French In Action, as a learning device?

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Re: French In Action, as a learning device?

Postby Carmody » Tue Apr 18, 2017 6:53 pm

Ignuanamon
This notion that spending 800 hours should make a learner C2 is erroneous
Yes I totally fell for that FSI 800 hrs. myself. Totally. Until Peter Mollenburg set me straight. And yes I totally agree with your summary.

Maybe part of my learning curve has been the realization that things are not what I thought they would be when I started out. And yes, I even fell at the beginning for Benny Lewis' Fluent in 3 Months: How Anyone at Any Age Can Learn to Speak Any Language from Anywhere in the World. I mean at the beginning I was seriously ignorant.

Everything that I have learned has been due to the unspeakable kindness of strangers on this Forum. Their generosity, patience, wisdom, and forbearance with my blundering has been incredibly appreciated.

Everyone has their own style of learning. I happen to actually enjoy slow and easy all the while keeping in mind what rdearman said when he mentioned that "language learning is hard work."

Each to their own.
Last edited by Carmody on Tue Apr 18, 2017 6:55 pm, edited 1 time in total.
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Re: French In Action, as a learning device?

Postby Stefan » Tue Apr 18, 2017 6:54 pm

iguanamon wrote:There is also a chart of hours for the US Foreign Service Institute. I understand the desire and need to quantify how many hours it will take to reach a level in a language, but, this is, at best, highly variable. Does it take into account only classroom instruction and not outside study or exposure to the language in native context? Who knows?

Since this was raised, the researchers at FSI wrote about their experiences in Lessons learned from fifty years of theory and practice in government language teaching (1999) and published a table while making it clear that they were talking about class hours. Each day you had about four hours of class and were expected to do an additional three hours after class, not included in the table.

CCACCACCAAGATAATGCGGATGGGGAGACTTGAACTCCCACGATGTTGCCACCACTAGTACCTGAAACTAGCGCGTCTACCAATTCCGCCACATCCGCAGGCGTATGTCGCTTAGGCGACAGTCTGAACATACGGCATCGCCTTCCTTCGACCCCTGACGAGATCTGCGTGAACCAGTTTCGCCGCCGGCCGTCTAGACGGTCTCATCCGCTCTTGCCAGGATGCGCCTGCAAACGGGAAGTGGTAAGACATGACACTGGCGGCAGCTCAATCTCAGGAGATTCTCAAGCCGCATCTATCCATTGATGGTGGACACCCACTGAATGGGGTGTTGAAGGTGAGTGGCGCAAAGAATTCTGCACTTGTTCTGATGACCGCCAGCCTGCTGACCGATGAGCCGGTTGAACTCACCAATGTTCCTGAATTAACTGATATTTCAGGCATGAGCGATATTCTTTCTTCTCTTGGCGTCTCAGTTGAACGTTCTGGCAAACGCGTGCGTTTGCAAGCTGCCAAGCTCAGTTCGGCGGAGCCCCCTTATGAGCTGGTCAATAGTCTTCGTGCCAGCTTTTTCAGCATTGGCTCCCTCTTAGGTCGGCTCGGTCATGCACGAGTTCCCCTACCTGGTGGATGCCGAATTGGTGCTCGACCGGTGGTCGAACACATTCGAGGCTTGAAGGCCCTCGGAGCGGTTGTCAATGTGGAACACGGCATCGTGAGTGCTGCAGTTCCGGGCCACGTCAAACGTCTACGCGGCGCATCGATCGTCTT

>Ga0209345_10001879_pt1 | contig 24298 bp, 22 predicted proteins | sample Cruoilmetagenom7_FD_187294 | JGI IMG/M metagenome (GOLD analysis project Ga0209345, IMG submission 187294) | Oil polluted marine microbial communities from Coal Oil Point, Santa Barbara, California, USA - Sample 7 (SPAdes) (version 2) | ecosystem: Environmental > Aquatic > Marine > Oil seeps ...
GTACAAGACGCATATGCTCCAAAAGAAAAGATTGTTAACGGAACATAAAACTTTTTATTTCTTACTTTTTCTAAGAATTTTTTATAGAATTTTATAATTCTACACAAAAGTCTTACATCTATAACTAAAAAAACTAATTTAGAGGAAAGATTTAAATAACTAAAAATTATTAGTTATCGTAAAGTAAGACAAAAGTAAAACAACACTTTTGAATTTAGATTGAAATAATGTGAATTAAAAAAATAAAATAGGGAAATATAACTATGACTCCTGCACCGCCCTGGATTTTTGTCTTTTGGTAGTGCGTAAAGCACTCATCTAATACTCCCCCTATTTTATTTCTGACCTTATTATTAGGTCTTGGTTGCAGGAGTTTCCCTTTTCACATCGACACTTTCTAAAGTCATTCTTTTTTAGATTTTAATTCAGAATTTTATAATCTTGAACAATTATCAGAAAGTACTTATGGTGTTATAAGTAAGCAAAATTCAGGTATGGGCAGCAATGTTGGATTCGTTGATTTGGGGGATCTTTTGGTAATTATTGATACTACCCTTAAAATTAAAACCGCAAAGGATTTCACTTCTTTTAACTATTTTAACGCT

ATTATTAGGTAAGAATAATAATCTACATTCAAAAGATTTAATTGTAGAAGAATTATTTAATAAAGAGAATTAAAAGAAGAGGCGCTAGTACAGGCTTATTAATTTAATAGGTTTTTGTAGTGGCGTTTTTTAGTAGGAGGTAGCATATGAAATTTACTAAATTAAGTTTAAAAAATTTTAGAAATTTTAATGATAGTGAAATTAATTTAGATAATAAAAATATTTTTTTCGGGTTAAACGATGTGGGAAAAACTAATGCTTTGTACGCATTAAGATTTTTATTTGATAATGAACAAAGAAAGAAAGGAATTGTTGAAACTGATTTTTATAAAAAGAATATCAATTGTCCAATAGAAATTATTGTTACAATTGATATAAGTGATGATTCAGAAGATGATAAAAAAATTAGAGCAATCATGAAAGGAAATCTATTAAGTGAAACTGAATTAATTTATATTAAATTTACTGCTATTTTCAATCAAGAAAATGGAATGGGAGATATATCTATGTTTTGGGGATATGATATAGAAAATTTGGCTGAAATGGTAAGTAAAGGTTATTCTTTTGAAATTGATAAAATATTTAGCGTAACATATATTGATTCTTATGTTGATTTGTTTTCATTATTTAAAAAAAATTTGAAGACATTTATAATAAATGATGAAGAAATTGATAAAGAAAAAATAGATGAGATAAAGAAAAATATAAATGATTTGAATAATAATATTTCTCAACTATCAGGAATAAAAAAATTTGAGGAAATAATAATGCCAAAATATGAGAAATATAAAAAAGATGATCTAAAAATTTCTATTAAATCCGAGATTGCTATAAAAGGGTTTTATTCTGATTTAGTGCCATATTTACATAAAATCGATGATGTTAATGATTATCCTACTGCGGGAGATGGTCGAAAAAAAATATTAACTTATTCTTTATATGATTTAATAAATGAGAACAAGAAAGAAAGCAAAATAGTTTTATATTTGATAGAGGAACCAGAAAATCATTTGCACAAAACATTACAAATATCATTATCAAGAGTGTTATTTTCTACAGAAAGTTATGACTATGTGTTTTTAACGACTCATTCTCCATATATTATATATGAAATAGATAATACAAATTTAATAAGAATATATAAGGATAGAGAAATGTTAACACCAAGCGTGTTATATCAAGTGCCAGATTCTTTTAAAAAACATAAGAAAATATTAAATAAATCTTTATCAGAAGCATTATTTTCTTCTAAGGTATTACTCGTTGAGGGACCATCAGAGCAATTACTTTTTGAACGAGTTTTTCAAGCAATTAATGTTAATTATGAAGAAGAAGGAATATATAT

Image

They also made a similar comment about this not being for everyone:

Note: All estimates in this figure assume that the student is a native speaker of English with no prior knowledge of the language to be learned. It is also assumed that the student has very good or better aptitude for classroom learning of foreign languages. Less skilled language learners typically take longer
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Re: French In Action, as a learning device?

Postby Elexi » Tue Apr 18, 2017 7:28 pm

and in those FSI hours, one has to the add the effect of relentless intensity, day in day out - which is probably worth a good few hundred extra hours in itself.
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Re: French In Action, as a learning device?

Postby Carmody » Tue Apr 18, 2017 11:37 pm

A point of clarification:
my over 800 hrs. of French study last year included study of grammar, oral production, viewing French shows on YouTube, plus extensive reading of books, in addition to my studies of FIA.